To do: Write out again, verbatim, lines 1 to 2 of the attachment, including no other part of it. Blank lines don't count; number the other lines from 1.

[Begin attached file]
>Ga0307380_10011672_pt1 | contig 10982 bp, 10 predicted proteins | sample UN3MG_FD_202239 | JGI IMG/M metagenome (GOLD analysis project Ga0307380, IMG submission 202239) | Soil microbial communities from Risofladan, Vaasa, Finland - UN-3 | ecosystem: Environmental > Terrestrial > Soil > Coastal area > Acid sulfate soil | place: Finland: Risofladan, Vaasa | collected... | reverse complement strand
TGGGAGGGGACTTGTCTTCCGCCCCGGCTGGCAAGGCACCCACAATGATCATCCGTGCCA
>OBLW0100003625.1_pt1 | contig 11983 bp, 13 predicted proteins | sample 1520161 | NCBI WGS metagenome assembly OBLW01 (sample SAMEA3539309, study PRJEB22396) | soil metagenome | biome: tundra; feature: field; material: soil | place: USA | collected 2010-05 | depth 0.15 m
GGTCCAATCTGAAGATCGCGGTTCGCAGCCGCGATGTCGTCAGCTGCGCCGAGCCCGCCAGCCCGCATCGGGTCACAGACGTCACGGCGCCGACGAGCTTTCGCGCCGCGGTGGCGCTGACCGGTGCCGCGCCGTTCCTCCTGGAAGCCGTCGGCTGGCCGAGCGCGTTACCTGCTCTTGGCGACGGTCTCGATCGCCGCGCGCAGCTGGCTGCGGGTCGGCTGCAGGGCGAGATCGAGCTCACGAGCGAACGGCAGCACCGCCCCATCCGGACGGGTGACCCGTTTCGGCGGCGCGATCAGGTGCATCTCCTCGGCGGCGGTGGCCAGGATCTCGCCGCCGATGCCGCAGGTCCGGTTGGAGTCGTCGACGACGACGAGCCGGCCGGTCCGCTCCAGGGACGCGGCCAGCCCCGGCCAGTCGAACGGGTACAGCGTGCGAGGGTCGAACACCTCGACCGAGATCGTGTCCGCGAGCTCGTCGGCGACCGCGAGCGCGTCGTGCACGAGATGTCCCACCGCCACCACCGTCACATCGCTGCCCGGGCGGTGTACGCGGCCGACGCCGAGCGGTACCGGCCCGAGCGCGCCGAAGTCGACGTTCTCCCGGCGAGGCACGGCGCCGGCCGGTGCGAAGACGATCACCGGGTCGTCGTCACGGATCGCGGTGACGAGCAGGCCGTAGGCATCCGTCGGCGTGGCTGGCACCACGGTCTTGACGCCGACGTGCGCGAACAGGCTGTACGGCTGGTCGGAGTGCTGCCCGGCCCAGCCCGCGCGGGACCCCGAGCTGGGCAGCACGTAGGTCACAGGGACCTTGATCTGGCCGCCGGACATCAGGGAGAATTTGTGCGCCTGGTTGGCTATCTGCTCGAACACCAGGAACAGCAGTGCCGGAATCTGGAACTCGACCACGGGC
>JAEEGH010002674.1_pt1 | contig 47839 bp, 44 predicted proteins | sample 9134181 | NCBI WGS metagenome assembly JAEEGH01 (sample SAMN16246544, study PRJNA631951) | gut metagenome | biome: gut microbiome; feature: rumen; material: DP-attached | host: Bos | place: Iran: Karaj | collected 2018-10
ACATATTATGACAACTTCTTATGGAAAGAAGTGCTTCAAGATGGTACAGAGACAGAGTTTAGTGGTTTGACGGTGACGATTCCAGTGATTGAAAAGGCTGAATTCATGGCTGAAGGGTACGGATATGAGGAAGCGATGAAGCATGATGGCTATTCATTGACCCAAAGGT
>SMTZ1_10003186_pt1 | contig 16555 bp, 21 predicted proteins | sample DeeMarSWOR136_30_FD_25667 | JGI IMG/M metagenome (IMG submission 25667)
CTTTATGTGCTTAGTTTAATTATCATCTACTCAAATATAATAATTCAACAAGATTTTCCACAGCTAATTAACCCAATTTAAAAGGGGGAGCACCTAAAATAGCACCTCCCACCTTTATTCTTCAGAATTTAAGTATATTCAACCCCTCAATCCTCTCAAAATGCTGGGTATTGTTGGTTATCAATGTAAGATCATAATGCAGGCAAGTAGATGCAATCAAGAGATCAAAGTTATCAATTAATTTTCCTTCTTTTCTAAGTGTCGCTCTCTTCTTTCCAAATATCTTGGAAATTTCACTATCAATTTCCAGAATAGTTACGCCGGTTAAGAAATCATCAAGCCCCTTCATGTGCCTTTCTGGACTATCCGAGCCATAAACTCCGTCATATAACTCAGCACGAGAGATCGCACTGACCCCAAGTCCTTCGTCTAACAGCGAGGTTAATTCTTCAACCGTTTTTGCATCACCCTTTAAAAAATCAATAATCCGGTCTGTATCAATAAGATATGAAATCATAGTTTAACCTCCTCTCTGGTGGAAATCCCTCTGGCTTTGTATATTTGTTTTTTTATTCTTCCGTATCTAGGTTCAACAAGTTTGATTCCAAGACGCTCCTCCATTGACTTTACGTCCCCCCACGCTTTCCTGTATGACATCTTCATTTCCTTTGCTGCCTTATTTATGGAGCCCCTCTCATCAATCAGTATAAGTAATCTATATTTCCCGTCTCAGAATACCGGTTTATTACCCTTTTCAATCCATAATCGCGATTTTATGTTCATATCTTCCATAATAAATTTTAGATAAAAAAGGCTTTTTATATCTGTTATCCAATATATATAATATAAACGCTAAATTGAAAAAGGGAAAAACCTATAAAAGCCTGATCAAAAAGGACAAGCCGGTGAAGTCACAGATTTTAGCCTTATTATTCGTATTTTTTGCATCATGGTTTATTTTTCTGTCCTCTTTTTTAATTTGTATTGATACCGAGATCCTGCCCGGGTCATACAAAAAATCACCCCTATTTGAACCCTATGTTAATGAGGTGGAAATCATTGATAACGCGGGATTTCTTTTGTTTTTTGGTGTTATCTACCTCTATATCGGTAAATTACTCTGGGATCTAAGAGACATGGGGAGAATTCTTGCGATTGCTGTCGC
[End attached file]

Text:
>Ga0307380_10011672_pt1 | contig 10982 bp, 10 predicted proteins | sample UN3MG_FD_202239 | JGI IMG/M metagenome (GOLD analysis project Ga0307380, IMG submission 202239) | Soil microbial communities from Risofladan, Vaasa, Finland - UN-3 | ecosystem: Environmental > Terrestrial > Soil > Coastal area > Acid sulfate soil | place: Finland: Risofladan, Vaasa | collected... | reverse complement strand
TGGGAGGGGACTTGTCTTCCGCCCCGGCTGGCAAGGCACCCACAATGATCATCCGTGCCA